Ten stockists are selling a range of products including hand-made home furnishings, jewellery, cards, soaps and oils and glass and ceramics. They hope their presence on the High Street will help in the revival of the shopping centre and attract new traders and customers.
The interior of what was once a branch of the bakery chain Greggs has been transformed into a showcase for the output of local entrepreneurs.
Representatives of the Chipping Barnet Town Team joined the staff for tea and cakes (12.9.2014) to mark the official handover of the premises by the owners, the Eleanor Palmer Trust, which had been keen to assist the Love Barnet team to establish their first pop-up shop.
One of the ten vendors, Jane Northam, who is also a manager of the shop and sells home furnishings and furniture, said that there had been “a fantastic response” from shoppers in the High Street who had been attracted by the range of hand-made crafts and products on display.
The pop-up shop would be trading for a minimum of three months and Love Barnet had every hope that their temporary tenancy might be extended to six months, taking it through the whole of the Christmas period and well into the new year.
Love Barnet received considerable help from the local community in fitting out the shop. Tutors in building trades from Barnet and Southgate College were among those first on the scene.
the pop-up shop as another example of the Trust’s aims to encourage the endeavours of local people and to support the community
John Stiles, a master bricklayer, was helped by students to create a brick fireplace and other students and tutors plumbed in an old butler sink. Local painter and decorator Tim Patrick transformed the interior and Laura Felicity hung a design of wallpaper that is on sale in the shop.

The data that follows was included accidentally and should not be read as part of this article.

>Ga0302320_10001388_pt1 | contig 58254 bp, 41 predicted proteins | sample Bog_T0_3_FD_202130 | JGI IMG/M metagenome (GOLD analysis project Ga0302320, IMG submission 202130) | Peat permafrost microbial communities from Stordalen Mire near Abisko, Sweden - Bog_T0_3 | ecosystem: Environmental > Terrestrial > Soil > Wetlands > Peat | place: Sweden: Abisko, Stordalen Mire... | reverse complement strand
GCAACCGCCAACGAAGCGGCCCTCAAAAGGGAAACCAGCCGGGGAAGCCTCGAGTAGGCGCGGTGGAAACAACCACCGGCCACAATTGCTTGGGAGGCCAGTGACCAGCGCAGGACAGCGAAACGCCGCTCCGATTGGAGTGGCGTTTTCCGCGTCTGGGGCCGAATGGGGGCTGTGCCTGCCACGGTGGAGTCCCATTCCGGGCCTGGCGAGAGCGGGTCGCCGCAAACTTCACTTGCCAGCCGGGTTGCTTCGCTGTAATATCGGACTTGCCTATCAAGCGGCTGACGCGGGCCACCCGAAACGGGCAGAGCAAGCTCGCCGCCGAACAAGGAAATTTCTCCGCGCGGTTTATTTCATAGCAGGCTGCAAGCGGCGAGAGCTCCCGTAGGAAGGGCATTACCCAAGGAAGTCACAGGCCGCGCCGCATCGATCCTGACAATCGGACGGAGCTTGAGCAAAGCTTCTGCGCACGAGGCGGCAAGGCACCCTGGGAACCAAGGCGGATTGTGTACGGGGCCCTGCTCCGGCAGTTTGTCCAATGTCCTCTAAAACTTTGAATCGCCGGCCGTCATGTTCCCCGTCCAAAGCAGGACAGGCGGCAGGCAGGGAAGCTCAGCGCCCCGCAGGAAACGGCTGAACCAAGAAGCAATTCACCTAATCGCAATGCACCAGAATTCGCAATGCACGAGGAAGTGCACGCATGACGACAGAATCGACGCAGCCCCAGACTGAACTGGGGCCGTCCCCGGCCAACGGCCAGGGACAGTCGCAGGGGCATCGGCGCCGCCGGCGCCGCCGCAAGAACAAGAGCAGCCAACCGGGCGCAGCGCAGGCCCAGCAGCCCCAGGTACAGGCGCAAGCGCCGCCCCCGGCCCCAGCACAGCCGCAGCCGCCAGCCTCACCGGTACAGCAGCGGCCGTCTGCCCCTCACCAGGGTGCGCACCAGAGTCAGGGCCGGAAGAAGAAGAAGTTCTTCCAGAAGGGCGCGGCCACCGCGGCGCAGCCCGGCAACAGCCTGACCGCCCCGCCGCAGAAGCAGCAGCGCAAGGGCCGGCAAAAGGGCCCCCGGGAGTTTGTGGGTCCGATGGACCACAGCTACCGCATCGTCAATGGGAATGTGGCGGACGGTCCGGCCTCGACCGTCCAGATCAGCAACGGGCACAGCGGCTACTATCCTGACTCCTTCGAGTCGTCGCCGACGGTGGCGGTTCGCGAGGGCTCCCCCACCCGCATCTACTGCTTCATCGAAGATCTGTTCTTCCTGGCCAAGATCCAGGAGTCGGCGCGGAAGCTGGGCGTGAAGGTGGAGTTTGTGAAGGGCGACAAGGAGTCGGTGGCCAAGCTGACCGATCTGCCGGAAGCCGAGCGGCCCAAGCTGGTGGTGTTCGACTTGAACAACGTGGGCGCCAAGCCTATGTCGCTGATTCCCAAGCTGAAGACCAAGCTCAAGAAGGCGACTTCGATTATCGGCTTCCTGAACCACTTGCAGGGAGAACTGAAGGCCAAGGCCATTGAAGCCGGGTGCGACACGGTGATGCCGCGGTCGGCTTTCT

Stephen Lane, one of the Eleanor Palmer trustees, described their offer to provide an outlet for the pop-up shop as another example of the Trust’s aims to encourage the endeavours of local people and to support the community.
“We are hoping the shop will be a great success and help local producers and stockists to develop commercially viable enterprises.
There had been talk for some time of establishing a hub of some kind for both the community and the charity and we are delighted to assist Love Barnet to create a High Street presence.”
Eleanor Palmer was one of Barnet’s more philanthropic residents and she made her bequest in 1558, giving “two acres of meadow land and its income for the benefit of the poor of Kentish Town and Chipping Barnet forever”.
The original Eleanor Palmer almshouses in Wood Street were rebuilt in 1930 and together with other almshouses and sheltered houses the Trust provides homes for well over 100 local people.
Rent from factories built on Eleanor Palmer’s remaining meadow-land provides an income from which the trustees make grants to needy individuals and voluntary organisations within the areas of Chipping Barnet and East Barnet.